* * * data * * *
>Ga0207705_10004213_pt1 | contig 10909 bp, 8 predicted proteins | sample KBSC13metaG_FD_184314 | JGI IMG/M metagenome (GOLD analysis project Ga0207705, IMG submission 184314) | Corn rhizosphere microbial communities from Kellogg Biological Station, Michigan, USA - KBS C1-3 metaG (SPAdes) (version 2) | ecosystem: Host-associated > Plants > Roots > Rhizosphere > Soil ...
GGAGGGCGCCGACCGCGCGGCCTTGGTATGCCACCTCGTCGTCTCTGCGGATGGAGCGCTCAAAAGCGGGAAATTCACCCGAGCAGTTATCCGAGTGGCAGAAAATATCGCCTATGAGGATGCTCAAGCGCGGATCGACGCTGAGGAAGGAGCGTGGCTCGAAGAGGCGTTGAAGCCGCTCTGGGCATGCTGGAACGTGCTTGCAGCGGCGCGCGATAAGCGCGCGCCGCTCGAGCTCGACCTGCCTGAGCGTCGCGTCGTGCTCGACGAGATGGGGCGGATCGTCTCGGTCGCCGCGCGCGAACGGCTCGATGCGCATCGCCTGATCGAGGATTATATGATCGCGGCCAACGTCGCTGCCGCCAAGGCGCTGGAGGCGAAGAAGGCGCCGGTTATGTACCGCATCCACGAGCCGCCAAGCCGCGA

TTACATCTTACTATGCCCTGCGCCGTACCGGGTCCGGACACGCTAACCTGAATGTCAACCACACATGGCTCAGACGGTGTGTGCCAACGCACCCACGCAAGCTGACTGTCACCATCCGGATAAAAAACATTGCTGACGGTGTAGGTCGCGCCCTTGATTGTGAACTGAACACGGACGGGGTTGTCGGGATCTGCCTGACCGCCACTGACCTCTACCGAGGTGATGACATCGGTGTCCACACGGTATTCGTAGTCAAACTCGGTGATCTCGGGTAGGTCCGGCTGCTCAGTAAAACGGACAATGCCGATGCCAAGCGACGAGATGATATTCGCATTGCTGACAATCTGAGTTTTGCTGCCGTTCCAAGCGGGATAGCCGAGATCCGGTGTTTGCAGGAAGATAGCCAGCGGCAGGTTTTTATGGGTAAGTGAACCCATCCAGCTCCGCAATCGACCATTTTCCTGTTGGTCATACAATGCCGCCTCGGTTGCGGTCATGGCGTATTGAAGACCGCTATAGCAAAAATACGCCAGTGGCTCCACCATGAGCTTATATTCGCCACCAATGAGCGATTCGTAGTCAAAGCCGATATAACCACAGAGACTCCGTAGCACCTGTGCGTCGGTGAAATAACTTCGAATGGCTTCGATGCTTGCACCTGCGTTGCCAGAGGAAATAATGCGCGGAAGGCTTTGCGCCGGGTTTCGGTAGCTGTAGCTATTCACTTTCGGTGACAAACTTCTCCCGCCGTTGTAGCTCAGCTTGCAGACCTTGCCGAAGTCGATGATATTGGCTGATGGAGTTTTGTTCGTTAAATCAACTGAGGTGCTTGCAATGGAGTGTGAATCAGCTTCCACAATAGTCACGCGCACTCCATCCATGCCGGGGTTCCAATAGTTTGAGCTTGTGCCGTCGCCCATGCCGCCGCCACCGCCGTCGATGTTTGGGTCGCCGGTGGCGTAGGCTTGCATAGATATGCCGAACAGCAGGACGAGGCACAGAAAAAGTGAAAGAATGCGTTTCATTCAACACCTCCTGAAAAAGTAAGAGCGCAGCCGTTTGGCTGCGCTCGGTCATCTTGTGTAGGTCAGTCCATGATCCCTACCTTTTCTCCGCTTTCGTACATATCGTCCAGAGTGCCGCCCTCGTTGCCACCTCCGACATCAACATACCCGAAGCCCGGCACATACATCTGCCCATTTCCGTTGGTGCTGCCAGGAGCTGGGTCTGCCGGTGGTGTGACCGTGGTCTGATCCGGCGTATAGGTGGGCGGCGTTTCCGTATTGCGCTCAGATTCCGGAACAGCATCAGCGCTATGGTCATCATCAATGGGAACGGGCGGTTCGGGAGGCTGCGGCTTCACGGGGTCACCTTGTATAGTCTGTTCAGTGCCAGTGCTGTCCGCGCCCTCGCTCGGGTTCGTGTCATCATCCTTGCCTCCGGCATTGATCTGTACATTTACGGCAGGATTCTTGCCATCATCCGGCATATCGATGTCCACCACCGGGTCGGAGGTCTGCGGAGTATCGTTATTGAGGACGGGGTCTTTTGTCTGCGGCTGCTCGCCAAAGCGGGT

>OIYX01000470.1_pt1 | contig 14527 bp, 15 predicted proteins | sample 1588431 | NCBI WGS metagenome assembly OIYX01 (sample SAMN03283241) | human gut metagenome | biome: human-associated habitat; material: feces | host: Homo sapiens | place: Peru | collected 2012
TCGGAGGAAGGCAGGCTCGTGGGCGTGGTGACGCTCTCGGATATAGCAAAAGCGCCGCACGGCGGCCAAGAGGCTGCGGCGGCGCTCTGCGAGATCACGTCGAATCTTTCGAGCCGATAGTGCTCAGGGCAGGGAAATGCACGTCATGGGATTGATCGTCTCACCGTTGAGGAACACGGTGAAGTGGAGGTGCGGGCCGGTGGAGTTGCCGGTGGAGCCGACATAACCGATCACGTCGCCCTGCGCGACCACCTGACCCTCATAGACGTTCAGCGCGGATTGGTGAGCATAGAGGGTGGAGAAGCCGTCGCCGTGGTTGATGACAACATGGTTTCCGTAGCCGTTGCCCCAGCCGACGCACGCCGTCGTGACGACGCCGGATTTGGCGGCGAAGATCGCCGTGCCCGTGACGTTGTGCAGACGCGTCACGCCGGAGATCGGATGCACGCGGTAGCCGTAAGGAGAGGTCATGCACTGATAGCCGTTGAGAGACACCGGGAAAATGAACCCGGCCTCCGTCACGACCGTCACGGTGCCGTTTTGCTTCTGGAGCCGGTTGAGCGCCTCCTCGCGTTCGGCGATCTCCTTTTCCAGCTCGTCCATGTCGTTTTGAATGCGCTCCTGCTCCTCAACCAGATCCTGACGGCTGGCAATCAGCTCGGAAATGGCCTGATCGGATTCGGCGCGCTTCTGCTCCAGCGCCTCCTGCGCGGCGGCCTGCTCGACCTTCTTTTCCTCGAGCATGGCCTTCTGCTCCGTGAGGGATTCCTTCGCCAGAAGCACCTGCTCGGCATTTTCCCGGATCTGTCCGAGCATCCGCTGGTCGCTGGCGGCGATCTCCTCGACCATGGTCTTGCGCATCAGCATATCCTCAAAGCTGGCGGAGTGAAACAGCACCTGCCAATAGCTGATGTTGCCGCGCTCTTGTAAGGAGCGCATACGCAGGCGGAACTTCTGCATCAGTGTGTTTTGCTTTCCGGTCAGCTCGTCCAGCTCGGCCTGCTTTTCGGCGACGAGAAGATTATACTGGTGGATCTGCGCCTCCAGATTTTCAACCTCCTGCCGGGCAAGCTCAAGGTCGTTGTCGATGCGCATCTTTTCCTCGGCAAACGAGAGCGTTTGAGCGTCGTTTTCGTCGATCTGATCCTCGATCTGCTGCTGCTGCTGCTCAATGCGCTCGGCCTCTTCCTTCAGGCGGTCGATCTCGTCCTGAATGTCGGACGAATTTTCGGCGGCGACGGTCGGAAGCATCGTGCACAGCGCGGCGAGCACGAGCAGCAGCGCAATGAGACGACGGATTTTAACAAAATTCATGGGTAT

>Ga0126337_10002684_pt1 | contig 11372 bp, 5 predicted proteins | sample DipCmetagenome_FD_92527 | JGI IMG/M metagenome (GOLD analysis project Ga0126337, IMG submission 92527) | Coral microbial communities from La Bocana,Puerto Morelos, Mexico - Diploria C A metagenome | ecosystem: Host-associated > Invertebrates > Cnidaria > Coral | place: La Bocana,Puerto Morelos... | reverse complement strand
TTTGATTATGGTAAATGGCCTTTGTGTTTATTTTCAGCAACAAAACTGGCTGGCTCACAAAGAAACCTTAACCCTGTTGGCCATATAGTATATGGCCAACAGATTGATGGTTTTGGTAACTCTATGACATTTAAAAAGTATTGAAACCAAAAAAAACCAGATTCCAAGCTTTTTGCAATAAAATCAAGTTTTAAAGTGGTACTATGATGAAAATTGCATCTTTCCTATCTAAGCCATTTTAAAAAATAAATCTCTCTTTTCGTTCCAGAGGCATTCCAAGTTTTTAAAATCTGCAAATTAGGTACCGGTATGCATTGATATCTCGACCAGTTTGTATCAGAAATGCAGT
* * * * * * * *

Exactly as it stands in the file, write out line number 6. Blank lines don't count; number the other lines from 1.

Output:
>Ga0126337_10002684_pt1 | contig 11372 bp, 5 predicted proteins | sample DipCmetagenome_FD_92527 | JGI IMG/M metagenome (GOLD analysis project Ga0126337, IMG submission 92527) | Coral microbial communities from La Bocana,Puerto Morelos, Mexico - Diploria C A metagenome | ecosystem: Host-associated > Invertebrates > Cnidaria > Coral | place: La Bocana,Puerto Morelos... | reverse complement strand